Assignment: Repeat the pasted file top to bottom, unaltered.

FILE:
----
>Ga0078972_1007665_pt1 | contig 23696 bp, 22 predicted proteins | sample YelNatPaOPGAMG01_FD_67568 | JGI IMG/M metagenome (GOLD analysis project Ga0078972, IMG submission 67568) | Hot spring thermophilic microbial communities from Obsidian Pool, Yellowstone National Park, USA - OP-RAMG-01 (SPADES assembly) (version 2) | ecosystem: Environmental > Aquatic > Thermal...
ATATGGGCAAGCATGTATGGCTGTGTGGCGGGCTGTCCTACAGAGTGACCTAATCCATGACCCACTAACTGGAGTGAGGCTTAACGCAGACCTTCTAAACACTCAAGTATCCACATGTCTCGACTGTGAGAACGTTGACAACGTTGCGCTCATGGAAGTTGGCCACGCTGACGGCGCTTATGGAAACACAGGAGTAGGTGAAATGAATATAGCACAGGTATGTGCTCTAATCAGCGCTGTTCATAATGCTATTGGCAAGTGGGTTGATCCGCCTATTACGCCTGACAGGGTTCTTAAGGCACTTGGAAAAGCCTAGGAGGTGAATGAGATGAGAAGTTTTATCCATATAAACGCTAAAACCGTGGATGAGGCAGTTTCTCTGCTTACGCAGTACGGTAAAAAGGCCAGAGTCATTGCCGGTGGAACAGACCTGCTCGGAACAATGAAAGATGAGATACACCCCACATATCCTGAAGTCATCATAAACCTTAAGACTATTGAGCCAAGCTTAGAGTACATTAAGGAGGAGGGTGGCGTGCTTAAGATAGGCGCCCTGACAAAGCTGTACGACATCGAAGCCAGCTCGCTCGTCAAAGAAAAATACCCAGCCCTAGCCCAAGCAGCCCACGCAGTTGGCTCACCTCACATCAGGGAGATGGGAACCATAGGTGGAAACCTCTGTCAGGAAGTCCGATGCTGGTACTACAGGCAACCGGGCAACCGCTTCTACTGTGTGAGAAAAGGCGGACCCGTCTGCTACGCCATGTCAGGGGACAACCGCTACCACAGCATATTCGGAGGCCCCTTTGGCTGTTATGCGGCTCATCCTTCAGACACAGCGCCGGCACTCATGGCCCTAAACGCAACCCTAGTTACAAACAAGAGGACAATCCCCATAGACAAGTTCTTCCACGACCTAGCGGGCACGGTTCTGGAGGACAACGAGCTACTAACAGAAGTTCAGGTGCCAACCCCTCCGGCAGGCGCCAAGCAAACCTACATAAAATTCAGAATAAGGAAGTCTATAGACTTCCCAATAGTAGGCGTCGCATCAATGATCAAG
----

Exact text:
>Ga0078972_1007665_pt1 | contig 23696 bp, 22 predicted proteins | sample YelNatPaOPGAMG01_FD_67568 | JGI IMG/M metagenome (GOLD analysis project Ga0078972, IMG submission 67568) | Hot spring thermophilic microbial communities from Obsidian Pool, Yellowstone National Park, USA - OP-RAMG-01 (SPADES assembly) (version 2) | ecosystem: Environmental > Aquatic > Thermal...
ATATGGGCAAGCATGTATGGCTGTGTGGCGGGCTGTCCTACAGAGTGACCTAATCCATGACCCACTAACTGGAGTGAGGCTTAACGCAGACCTTCTAAACACTCAAGTATCCACATGTCTCGACTGTGAGAACGTTGACAACGTTGCGCTCATGGAAGTTGGCCACGCTGACGGCGCTTATGGAAACACAGGAGTAGGTGAAATGAATATAGCACAGGTATGTGCTCTAATCAGCGCTGTTCATAATGCTATTGGCAAGTGGGTTGATCCGCCTATTACGCCTGACAGGGTTCTTAAGGCACTTGGAAAAGCCTAGGAGGTGAATGAGATGAGAAGTTTTATCCATATAAACGCTAAAACCGTGGATGAGGCAGTTTCTCTGCTTACGCAGTACGGTAAAAAGGCCAGAGTCATTGCCGGTGGAACAGACCTGCTCGGAACAATGAAAGATGAGATACACCCCACATATCCTGAAGTCATCATAAACCTTAAGACTATTGAGCCAAGCTTAGAGTACATTAAGGAGGAGGGTGGCGTGCTTAAGATAGGCGCCCTGACAAAGCTGTACGACATCGAAGCCAGCTCGCTCGTCAAAGAAAAATACCCAGCCCTAGCCCAAGCAGCCCACGCAGTTGGCTCACCTCACATCAGGGAGATGGGAACCATAGGTGGAAACCTCTGTCAGGAAGTCCGATGCTGGTACTACAGGCAACCGGGCAACCGCTTCTACTGTGTGAGAAAAGGCGGACCCGTCTGCTACGCCATGTCAGGGGACAACCGCTACCACAGCATATTCGGAGGCCCCTTTGGCTGTTATGCGGCTCATCCTTCAGACACAGCGCCGGCACTCATGGCCCTAAACGCAACCCTAGTTACAAACAAGAGGACAATCCCCATAGACAAGTTCTTCCACGACCTAGCGGGCACGGTTCTGGAGGACAACGAGCTACTAACAGAAGTTCAGGTGCCAACCCCTCCGGCAGGCGCCAAGCAAACCTACATAAAATTCAGAATAAGGAAGTCTATAGACTTCCCAATAGTAGGCGTCGCATCAATGATCAAG